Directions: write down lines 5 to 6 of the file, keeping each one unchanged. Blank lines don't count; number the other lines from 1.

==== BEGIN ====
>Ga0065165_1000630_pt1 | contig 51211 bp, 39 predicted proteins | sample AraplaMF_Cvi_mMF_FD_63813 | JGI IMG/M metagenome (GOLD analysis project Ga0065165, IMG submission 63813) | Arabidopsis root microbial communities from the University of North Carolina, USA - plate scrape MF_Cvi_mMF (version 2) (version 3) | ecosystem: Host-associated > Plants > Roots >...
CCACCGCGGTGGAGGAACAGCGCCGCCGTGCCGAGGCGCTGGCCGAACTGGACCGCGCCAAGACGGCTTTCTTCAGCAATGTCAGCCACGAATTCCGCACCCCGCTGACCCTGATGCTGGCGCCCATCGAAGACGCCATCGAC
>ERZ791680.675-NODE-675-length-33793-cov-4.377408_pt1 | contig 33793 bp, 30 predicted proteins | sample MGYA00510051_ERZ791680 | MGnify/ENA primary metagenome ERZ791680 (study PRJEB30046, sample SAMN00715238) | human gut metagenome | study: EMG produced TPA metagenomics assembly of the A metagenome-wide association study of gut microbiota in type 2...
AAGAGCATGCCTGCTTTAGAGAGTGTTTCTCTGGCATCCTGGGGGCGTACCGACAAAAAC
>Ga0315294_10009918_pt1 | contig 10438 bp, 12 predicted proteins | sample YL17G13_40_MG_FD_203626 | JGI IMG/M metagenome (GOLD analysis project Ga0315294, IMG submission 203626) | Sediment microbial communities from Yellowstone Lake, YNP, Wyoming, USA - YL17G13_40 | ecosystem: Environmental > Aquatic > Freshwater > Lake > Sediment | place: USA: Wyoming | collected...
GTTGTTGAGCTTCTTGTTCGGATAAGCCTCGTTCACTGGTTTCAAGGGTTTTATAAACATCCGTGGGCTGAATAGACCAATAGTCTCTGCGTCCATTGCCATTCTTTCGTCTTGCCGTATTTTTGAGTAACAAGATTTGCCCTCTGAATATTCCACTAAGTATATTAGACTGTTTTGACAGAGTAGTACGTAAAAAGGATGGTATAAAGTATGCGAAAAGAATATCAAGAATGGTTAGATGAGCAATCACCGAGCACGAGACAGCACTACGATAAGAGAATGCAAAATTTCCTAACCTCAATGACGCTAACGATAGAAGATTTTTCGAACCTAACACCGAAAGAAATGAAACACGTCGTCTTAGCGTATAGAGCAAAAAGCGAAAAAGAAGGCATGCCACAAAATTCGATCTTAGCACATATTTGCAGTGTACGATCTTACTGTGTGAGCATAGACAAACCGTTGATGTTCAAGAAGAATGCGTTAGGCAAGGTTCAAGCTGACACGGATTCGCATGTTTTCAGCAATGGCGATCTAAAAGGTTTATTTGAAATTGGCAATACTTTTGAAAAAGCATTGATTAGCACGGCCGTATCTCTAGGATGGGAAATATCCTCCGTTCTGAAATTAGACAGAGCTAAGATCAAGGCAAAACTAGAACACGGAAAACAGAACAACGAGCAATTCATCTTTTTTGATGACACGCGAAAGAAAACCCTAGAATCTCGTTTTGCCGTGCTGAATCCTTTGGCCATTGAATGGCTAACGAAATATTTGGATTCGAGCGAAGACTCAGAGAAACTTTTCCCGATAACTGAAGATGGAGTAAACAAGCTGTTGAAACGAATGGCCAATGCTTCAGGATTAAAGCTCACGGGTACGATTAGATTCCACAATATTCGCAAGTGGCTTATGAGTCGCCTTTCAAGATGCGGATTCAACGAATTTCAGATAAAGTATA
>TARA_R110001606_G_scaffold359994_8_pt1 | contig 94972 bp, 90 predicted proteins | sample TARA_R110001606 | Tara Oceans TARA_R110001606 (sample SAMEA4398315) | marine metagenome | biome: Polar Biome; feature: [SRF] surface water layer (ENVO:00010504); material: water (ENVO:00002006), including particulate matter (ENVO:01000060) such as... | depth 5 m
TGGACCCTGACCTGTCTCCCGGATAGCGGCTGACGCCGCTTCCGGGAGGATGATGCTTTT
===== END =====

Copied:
>Ga0315294_10009918_pt1 | contig 10438 bp, 12 predicted proteins | sample YL17G13_40_MG_FD_203626 | JGI IMG/M metagenome (GOLD analysis project Ga0315294, IMG submission 203626) | Sediment microbial communities from Yellowstone Lake, YNP, Wyoming, USA - YL17G13_40 | ecosystem: Environmental > Aquatic > Freshwater > Lake > Sediment | place: USA: Wyoming | collected...
GTTGTTGAGCTTCTTGTTCGGATAAGCCTCGTTCACTGGTTTCAAGGGTTTTATAAACATCCGTGGGCTGAATAGACCAATAGTCTCTGCGTCCATTGCCATTCTTTCGTCTTGCCGTATTTTTGAGTAACAAGATTTGCCCTCTGAATATTCCACTAAGTATATTAGACTGTTTTGACAGAGTAGTACGTAAAAAGGATGGTATAAAGTATGCGAAAAGAATATCAAGAATGGTTAGATGAGCAATCACCGAGCACGAGACAGCACTACGATAAGAGAATGCAAAATTTCCTAACCTCAATGACGCTAACGATAGAAGATTTTTCGAACCTAACACCGAAAGAAATGAAACACGTCGTCTTAGCGTATAGAGCAAAAAGCGAAAAAGAAGGCATGCCACAAAATTCGATCTTAGCACATATTTGCAGTGTACGATCTTACTGTGTGAGCATAGACAAACCGTTGATGTTCAAGAAGAATGCGTTAGGCAAGGTTCAAGCTGACACGGATTCGCATGTTTTCAGCAATGGCGATCTAAAAGGTTTATTTGAAATTGGCAATACTTTTGAAAAAGCATTGATTAGCACGGCCGTATCTCTAGGATGGGAAATATCCTCCGTTCTGAAATTAGACAGAGCTAAGATCAAGGCAAAACTAGAACACGGAAAACAGAACAACGAGCAATTCATCTTTTTTGATGACACGCGAAAGAAAACCCTAGAATCTCGTTTTGCCGTGCTGAATCCTTTGGCCATTGAATGGCTAACGAAATATTTGGATTCGAGCGAAGACTCAGAGAAACTTTTCCCGATAACTGAAGATGGAGTAAACAAGCTGTTGAAACGAATGGCCAATGCTTCAGGATTAAAGCTCACGGGTACGATTAGATTCCACAATATTCGCAAGTGGCTTATGAGTCGCCTTTCAAGATGCGGATTCAACGAATTTCAGATAAAGTATA